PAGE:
I’ve come to Marseille (European City of Culture 2013) with my friend N, who’s writing a travel piece about it. It’s a beautiful town, a bit rough round the edges, but the Vieux Port area is very attractive, particularly at sunset, when the pink and red sky highlights the silhouettes of all the boats bobbing around. N had managed to swing a free dinner at Le Miramar, by the waterfront, one of the oldest providers of bouillabaisse, Marseille’s traditional seafood soup/stew. I’ve had bouillabaisse in the south of France before, during many holidays to visit my grandparents, and love it. But this is a slightly different proposition: we get to meet the chef, local boy Christian Buffa, who explains that the restaurant has been there for over 48 years, and he’s been cooking there for 14.

The bouillabaisse itself is a very hearty fish soup (made from pureed fish pieces), which is served with cooked chunks of several different fish, including scorpionfish, monkfish, mullet, mussels and crabs. To start, we shared some amuse-bouches; Christian is mad about truffles, so we have slices of toasted brioche sandwiched with truffle, and truffle shavings on flat bread. It’s INSANE.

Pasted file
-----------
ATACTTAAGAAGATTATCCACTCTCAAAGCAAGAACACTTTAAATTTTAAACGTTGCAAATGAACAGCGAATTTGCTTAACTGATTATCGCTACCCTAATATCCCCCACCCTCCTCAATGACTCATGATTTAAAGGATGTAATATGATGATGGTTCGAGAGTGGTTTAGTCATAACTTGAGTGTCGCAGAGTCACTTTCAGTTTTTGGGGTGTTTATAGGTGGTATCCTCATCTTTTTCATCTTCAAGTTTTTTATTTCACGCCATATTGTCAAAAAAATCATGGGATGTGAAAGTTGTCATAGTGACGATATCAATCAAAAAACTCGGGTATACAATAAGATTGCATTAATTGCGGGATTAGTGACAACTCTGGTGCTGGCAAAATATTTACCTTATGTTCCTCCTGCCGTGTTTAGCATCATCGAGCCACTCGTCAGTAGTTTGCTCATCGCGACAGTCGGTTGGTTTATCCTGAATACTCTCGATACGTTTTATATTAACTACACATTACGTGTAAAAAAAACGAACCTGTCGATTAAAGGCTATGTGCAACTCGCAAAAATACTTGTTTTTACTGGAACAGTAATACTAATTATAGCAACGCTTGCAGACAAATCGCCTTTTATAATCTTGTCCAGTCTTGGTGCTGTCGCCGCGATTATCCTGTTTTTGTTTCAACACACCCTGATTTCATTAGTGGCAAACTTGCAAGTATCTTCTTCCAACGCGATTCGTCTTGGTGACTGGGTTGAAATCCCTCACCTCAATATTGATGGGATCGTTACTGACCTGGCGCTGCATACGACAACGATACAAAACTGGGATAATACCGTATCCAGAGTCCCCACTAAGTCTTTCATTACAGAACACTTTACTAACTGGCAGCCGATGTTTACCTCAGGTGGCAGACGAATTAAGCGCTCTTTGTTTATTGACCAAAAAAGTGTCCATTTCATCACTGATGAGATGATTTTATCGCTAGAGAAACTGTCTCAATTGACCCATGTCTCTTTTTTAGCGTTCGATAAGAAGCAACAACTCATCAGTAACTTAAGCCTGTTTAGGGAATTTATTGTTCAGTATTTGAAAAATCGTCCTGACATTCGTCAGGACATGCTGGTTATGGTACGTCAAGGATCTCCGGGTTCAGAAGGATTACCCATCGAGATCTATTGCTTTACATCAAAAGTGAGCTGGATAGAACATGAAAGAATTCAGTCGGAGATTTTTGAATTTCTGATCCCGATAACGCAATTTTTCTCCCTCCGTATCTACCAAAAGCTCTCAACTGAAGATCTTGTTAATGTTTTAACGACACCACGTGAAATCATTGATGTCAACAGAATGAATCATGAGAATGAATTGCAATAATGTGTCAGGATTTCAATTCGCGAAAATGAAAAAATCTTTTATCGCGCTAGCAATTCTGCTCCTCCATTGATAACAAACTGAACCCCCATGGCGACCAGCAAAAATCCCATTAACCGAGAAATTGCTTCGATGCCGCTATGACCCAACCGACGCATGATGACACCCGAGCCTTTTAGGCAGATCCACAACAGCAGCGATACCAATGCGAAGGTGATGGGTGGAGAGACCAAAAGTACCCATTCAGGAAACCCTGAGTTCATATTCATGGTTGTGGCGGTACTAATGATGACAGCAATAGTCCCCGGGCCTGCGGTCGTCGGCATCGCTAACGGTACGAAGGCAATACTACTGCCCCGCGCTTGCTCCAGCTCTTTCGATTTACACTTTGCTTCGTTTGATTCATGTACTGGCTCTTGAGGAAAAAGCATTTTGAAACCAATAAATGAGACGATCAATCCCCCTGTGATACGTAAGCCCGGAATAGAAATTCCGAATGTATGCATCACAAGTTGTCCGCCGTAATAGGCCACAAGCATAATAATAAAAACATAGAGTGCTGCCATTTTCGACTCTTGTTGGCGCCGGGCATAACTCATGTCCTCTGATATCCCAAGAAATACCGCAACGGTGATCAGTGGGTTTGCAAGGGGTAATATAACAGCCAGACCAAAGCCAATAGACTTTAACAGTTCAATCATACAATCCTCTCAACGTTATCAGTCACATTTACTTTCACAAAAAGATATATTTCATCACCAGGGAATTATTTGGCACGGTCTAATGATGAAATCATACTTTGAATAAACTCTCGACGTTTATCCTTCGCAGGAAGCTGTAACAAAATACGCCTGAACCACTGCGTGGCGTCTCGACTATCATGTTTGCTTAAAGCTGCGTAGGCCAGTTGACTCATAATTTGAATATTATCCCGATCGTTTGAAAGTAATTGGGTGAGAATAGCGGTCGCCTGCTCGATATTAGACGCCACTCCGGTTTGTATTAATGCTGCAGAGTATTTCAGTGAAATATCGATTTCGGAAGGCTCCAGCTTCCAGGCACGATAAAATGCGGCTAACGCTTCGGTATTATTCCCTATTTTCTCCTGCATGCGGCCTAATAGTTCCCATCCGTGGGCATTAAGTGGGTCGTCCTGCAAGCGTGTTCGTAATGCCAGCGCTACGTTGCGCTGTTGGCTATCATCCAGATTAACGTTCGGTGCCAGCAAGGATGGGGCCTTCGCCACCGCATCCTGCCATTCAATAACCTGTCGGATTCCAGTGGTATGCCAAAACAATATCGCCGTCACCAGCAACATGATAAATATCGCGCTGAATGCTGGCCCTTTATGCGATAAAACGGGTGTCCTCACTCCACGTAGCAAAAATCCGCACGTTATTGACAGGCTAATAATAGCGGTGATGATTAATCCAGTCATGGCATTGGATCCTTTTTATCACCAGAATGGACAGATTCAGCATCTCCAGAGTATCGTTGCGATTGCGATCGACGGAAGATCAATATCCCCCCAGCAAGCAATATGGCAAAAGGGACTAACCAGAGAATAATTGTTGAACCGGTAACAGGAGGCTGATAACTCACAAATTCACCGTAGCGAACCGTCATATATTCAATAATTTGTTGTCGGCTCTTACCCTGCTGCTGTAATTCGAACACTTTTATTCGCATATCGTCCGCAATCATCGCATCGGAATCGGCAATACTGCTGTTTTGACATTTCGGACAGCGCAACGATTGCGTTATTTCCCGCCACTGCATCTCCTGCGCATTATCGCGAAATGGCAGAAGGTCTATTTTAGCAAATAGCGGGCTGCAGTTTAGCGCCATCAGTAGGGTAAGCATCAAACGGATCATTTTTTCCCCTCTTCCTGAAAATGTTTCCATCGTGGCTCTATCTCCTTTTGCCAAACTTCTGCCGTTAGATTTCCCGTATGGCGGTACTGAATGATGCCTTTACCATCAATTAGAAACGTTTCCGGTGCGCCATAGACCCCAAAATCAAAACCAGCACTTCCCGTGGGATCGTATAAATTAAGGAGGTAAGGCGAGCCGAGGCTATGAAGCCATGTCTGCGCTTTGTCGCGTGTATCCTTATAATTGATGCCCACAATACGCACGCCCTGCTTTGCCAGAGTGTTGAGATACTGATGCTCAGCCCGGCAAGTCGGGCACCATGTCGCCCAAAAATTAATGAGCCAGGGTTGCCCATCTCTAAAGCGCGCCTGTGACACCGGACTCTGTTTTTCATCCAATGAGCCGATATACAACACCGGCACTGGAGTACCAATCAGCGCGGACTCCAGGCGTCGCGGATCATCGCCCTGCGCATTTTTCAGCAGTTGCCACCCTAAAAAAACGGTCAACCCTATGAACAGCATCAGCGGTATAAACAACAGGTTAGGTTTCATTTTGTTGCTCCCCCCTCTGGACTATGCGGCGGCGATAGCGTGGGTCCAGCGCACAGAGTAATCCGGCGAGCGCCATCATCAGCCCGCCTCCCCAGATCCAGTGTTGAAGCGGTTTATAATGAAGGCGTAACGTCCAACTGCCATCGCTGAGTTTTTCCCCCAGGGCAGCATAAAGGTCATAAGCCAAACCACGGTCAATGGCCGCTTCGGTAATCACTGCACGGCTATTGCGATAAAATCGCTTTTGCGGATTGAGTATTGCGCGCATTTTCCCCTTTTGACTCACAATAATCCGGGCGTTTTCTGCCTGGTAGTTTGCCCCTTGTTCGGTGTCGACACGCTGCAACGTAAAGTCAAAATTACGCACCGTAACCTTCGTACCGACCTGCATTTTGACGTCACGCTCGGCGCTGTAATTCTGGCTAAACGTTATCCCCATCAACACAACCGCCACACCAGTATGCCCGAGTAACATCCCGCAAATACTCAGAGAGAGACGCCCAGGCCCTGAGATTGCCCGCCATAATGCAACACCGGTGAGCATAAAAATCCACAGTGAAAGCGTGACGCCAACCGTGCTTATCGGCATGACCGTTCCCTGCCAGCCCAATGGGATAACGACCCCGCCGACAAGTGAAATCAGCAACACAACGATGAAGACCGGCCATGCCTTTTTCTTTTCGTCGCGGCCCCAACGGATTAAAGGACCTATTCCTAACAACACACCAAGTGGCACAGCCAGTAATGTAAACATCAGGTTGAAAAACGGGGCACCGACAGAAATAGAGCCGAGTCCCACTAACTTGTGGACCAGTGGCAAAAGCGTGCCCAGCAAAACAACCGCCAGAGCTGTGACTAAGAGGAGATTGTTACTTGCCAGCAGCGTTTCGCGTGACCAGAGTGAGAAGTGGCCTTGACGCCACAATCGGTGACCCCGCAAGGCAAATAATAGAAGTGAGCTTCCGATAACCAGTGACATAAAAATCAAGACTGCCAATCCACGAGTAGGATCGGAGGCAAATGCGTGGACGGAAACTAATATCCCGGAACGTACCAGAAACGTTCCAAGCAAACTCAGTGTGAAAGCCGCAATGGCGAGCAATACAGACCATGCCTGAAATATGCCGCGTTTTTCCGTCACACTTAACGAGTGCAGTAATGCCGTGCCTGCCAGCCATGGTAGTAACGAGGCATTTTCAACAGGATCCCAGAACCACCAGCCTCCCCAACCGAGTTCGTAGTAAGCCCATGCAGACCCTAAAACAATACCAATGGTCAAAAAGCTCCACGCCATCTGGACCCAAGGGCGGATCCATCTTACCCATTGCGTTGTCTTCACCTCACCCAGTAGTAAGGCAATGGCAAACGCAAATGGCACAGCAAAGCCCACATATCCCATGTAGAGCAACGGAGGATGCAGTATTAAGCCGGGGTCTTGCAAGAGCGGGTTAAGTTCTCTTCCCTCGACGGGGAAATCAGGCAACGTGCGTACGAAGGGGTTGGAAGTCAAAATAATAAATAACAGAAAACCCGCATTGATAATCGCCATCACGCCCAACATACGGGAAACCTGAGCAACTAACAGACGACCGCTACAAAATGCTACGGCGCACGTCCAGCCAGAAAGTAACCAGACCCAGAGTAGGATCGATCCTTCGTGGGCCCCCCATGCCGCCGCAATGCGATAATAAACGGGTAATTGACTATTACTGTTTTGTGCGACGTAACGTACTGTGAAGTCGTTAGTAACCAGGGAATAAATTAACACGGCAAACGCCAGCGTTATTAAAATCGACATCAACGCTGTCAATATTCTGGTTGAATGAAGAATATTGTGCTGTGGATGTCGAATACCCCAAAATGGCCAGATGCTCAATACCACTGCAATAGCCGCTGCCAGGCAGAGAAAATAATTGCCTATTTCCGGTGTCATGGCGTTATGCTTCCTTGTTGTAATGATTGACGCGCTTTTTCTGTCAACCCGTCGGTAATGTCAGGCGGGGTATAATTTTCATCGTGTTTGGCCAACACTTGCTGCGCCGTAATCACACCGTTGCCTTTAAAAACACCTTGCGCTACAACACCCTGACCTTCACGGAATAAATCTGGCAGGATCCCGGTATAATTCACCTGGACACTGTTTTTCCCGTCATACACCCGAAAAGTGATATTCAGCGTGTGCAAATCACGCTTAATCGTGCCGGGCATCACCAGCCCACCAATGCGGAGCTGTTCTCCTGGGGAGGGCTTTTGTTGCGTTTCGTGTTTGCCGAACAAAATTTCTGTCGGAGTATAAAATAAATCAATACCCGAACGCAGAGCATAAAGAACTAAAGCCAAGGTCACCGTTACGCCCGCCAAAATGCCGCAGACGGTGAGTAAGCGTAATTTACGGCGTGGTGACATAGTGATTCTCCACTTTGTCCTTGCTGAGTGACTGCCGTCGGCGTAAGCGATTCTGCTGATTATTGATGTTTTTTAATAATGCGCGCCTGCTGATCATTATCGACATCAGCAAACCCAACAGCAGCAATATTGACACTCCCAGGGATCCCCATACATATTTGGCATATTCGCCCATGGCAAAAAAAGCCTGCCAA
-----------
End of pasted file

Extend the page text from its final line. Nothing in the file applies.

Then the piece de resistance arrives: first the waiter proudly presents a platter on which are most of the fish which will be in my soup, then it arrives. It is scattered with massive potatoes and a rogue crab which looks like it’s trying to escape. It is without a doubt the best bouillabaisse I’ve ever had; spiked with saffron, and with little croutons spread with rouille (a spicy, garlicky mayo) floating on top. N’s Tournedos Rossini is cooked to perfection, and we make lots of grunting noises. Then dessert is proposed, so we cave. I have the Poire Belle Helene, which is a poached pear smothered in hot chocolate sauce on top of vanilla ice cream, while N has a hot lemon soufflé. They are both amazing. Maybe I should move to Marseille. It has a hopping arts scene, and the weather (even in early January) is balmy. Let me look into this…